"First, that you have to give the agreement time to settle in. Problem: US exports grew by 4 per cent in the same period as ours declined by 4 per cent, leading to a billion-dollar increase in our trade deficit with the US over the comparable period in 2004. Clearly the US did not need a settling-in period.

"Second, FTA defenders argue that a strengthening Australian dollar over that period made our exports less competitive and US imports more competitive. Problem: the exact opposite is the case. The average value of the Australian dollar to the US dollar in January 2005 was US.7744; in October 2005 it was US.7487, a significant weakening that made Australian exports more competitive, not less.

"Third, Austrade is reported as believing that the FTA has had a significant head-turning effect in both countries. Problem: it may have turned heads but the evidence shows that those heads unfortunately turned away from Australian exports, not to them.

"Fourth, the Howard Government insists that the last-minute amendment to the FTA on pharmaceuticals forced on it by Labor was in substance meaningless. In the words of Trade Minister and Acting Prime Minister Mark Vaile it was "nothing more than populist politics by Labor".

Why believe me?

But hey, why take Dr. Faunce's or my word for it? If you really want to know how evergreening is done, check out this report from http://www.pharmagenerics.com/ advertised right here on Webdiary. It's a steal at only US$6,995!

See the summary...

Here's a preview link and if you add your details (including junk email address) you can get to the link which gives you a 13-page summary.

Page 10 shoes "brand erosion" - the issue that drives this.

What a system

Hi Robyn great debut!

When my partner Maria and I went to the US for a holiday (we hired a car in San Fransisco and drove across to Florida) we stopped at El Paso Texas - we walked over the border to Mexico and there were literally hundreds of elderly people lining up outside chemist shops - we found out from a local taxi driver that these were US citizens buying cheaper drugs.

Later, when visiting relatives in Ohio, we saw the house next door boarded up with a notice in the front window saying that it was now subject to a forced sale.

I asked my mum what it meant and she said that the home had been in the family for generations but that recently the elderly occupant had gotten sick and his medical plan had been exhausted. They got a loan on their house to pay for the treatment, but that money had now run out and they were being forced to sell the house.

Recently my brother who works in Ohio told me of his two colleagues, both doctors who had a baby with extensive medical needs- their medical plan, for $1million of treatment has just run out so the baby (who has had an anus and an oesophagus surgically fashioned) will not get any further treatment.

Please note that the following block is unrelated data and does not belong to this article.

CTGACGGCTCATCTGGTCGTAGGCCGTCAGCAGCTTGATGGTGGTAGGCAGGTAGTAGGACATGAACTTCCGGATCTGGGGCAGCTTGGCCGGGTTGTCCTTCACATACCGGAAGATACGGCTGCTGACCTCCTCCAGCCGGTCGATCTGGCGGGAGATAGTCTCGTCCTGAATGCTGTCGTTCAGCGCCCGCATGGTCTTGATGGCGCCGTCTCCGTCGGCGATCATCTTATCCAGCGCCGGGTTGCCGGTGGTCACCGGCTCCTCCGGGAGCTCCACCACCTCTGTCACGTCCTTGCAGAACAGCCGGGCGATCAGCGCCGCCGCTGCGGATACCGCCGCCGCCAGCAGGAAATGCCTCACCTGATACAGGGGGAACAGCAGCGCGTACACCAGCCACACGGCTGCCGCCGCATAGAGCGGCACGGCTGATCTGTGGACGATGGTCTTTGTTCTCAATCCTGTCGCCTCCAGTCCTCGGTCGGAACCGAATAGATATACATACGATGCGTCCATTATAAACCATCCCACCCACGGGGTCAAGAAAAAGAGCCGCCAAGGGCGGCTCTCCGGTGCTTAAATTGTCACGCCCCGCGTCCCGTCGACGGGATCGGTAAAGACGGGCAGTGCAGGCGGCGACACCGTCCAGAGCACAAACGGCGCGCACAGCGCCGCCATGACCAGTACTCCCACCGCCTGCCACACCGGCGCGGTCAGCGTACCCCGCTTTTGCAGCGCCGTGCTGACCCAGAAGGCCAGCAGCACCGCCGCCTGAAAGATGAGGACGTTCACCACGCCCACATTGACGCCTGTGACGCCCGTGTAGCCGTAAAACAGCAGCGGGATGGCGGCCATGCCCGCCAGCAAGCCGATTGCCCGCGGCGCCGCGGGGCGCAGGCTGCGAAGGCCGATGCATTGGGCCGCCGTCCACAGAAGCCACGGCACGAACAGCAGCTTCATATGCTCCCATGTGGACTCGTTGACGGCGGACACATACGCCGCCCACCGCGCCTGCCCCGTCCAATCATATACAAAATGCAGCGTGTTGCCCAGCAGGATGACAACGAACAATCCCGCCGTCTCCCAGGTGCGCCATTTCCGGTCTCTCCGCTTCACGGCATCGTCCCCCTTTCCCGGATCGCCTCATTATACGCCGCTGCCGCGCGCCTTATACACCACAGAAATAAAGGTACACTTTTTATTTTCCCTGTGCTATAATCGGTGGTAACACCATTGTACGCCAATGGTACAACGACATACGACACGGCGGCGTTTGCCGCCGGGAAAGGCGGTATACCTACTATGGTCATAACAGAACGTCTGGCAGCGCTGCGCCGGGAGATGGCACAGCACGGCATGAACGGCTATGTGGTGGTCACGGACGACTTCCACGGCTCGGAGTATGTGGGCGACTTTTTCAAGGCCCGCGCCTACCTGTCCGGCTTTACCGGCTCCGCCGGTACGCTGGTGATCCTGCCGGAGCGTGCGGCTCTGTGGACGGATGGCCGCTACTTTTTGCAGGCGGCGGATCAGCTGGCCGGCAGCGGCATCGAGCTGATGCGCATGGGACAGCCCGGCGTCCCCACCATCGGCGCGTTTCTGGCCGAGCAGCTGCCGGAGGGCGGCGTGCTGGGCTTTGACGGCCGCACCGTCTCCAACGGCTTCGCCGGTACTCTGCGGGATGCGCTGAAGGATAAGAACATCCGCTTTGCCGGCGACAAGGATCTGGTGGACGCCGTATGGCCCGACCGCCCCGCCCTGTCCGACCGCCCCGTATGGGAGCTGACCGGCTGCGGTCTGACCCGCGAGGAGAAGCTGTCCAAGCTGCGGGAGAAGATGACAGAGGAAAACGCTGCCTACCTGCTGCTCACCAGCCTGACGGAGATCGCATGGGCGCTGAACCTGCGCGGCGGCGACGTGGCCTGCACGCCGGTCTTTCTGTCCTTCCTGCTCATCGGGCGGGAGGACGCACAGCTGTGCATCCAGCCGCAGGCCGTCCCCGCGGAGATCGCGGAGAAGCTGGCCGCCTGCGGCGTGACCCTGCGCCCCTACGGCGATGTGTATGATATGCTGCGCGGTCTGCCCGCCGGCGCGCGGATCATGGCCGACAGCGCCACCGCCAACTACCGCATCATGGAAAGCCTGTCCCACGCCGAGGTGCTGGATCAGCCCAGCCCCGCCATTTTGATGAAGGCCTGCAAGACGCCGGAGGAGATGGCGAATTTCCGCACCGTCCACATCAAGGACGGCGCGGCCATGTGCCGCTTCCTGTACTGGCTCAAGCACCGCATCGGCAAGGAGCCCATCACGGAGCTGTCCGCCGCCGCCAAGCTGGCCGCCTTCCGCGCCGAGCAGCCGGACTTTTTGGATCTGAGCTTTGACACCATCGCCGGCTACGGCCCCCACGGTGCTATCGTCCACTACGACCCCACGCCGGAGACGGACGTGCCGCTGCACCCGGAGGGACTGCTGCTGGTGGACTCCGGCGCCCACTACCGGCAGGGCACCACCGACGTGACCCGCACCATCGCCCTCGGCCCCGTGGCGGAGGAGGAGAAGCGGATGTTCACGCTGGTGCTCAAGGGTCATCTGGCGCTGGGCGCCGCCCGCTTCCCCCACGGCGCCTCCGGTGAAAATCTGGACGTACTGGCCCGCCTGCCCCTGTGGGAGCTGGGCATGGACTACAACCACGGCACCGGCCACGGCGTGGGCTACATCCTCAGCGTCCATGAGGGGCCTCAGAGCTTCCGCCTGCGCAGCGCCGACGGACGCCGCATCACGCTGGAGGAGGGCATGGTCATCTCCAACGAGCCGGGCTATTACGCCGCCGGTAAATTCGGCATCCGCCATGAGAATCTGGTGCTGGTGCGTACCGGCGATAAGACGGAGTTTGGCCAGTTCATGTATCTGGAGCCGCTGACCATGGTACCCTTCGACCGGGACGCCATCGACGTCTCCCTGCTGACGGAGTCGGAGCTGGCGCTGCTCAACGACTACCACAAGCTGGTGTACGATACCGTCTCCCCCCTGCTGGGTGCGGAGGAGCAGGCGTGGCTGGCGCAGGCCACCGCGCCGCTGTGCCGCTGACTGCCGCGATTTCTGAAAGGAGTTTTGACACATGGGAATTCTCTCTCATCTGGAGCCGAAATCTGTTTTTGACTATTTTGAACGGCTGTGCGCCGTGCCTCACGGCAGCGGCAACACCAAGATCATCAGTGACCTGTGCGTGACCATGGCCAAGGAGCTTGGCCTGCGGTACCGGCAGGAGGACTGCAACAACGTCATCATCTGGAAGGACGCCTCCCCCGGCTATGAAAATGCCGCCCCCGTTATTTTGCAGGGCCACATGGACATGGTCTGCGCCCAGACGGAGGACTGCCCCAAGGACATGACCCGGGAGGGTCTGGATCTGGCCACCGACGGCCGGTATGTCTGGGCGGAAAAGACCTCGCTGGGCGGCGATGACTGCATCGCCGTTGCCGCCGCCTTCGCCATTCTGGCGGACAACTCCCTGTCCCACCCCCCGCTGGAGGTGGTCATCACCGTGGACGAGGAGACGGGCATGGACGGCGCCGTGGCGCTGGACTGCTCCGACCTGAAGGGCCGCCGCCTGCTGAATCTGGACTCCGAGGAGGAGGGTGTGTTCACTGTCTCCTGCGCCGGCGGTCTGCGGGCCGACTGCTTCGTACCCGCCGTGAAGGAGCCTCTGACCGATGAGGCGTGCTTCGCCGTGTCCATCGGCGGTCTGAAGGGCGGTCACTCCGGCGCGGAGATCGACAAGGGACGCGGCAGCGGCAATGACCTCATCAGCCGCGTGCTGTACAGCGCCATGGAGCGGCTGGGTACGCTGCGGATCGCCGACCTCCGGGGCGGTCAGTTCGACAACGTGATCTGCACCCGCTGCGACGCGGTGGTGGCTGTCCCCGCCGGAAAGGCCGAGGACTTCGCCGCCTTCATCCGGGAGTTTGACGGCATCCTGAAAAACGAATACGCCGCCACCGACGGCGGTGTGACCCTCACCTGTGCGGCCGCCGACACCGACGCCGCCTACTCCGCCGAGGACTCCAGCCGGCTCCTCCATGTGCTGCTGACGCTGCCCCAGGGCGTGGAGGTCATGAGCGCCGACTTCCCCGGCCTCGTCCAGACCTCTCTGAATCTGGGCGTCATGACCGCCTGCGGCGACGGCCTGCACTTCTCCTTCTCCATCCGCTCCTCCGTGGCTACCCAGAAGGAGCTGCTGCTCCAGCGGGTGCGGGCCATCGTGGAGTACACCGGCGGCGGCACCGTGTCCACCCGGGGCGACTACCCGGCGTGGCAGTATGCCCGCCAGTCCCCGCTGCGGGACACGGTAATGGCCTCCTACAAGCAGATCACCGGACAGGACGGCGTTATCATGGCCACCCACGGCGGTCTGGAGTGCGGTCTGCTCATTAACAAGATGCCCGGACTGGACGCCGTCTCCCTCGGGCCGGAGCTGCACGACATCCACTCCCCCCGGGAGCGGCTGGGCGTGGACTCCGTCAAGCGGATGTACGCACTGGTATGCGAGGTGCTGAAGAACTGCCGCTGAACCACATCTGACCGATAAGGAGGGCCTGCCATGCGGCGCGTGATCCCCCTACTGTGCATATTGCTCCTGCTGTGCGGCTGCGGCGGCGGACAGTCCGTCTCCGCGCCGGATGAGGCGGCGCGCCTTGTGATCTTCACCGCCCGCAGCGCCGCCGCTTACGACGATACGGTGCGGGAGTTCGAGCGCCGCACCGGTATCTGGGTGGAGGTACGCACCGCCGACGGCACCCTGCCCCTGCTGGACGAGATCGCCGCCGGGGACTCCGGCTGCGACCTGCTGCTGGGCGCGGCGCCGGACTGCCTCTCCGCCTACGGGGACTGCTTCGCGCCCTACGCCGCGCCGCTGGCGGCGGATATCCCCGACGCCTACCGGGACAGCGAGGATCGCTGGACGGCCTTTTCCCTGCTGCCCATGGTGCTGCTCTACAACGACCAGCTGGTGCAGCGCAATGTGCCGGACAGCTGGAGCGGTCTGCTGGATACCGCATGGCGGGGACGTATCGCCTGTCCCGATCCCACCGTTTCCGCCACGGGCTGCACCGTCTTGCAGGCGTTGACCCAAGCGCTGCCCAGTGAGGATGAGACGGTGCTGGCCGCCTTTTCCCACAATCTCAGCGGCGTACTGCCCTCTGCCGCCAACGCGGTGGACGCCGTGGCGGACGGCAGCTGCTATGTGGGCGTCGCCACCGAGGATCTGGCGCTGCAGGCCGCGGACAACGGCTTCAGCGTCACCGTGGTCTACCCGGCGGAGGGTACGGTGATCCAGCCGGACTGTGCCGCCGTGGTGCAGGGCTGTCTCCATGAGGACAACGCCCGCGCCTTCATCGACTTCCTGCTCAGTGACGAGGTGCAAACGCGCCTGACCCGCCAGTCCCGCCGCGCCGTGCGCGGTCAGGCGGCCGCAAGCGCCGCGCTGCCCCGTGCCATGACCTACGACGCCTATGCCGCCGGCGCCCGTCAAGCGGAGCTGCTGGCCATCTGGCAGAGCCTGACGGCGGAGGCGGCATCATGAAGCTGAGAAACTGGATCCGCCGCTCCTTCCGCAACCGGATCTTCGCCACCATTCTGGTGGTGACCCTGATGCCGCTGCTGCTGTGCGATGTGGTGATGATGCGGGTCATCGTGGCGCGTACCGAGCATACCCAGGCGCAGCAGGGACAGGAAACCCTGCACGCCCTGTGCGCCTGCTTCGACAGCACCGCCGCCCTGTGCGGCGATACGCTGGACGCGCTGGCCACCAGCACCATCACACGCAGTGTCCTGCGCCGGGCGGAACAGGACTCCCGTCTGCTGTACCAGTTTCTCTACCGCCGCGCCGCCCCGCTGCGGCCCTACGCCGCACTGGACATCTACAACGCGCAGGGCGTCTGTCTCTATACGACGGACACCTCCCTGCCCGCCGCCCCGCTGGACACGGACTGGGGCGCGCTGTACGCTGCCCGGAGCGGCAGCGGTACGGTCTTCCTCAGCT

This is slightly off the topic but it adds to the context in which US drug companies are being discussed.


I wondered how long it would take the Americans to rid themselves of this protection we were to enjoy, courtesy of Mark Latham who fought for this despite the right-wing continually bleating about the non-existence of Labor policies.

The US drug manufacturers are the most powerful corporations and the biggest backers of George Bush. No wonder the Howard government would roll so easily and sell us out so cheaply to his master. This trade deal, which is not "free" has been a disaster for us to date but like many of Howard's bankrupt policies, we are meant to live for some future date when the pay-off will come.

Socialised medicine is an anathema to the Bush administration and I believe Howard also, despite his claims to the contrary. The beginning of the end for Bill Clinton that brought the wrath of the corrupt right-wing Republicans was when he announced Hillary was to study Australia's enviable Medicare with a view to implementing something similar in the States.

The only thing I can not understand is why country people continue to vote for the appalling National Party who sell out their interests in favour of large corporations.

Bob Brown's take

This Press Release from Bob Brown is dated January 3.

Greens Leader Bob Brown predicted today that the government's backdown to the Bush administration on the Pharmaceutical Benefits Scheme in the free trade agreement would not be the last.

"The PBS change dictated by the US drug companies will mean more expensive drugs for Australian users and, inevitably, some Australians failing to be able to afford vital pharmaceuticals," Senator Brown said today.

"The US - Australia free trade agreement was already heavily weighted in favour of the US. For example, while there are no exemptions to the import of agricultural produce from America there are 20 pages of conditions and prohibitions on Australian produce going the other way.

"The Howard government has made the Australian parliament subservient to the free trade agreement. For example, disputes are resolved by faceless panels appointed by the two trade ministers, with no review by parliament and no report to parliament," Senator Brown said.

Comment viewing options

Select your preferred way to display the comments and click "Save settings" to activate your changes.
© 2005-2011, Webdiary Pty Ltd
Disclaimer: This site is home to many debates, and the views expressed on this site are not necessarily those of the site editors.
Contributors submit comments on their own responsibility: if you believe that a comment is incorrect or offensive in any way,
please submit a comment to that effect and we will make corrections or deletions as necessary.
Margo Kingston Photo © Elaine Campaner

Recent Comments

David Roffey: {whimper} in Not with a bang ... 12 weeks 6 days ago
Jenny Hume: So long mate in Not with a bang ... 12 weeks 6 days ago
Fiona Reynolds: Reds (under beds?) in Not with a bang ... 13 weeks 1 day ago
Justin Obodie: Why not, with a bang? in Not with a bang ... 13 weeks 1 day ago
Fiona Reynolds: Dear Albatross in Not with a bang ... 13 weeks 1 day ago
Michael Talbot-Wilson: Good luck in Not with a bang ... 13 weeks 1 day ago
Fiona Reynolds: Goodnight and good luck in Not with a bang ... 13 weeks 3 days ago
Margo Kingston: bye, babe in Not with a bang ... 13 weeks 6 days ago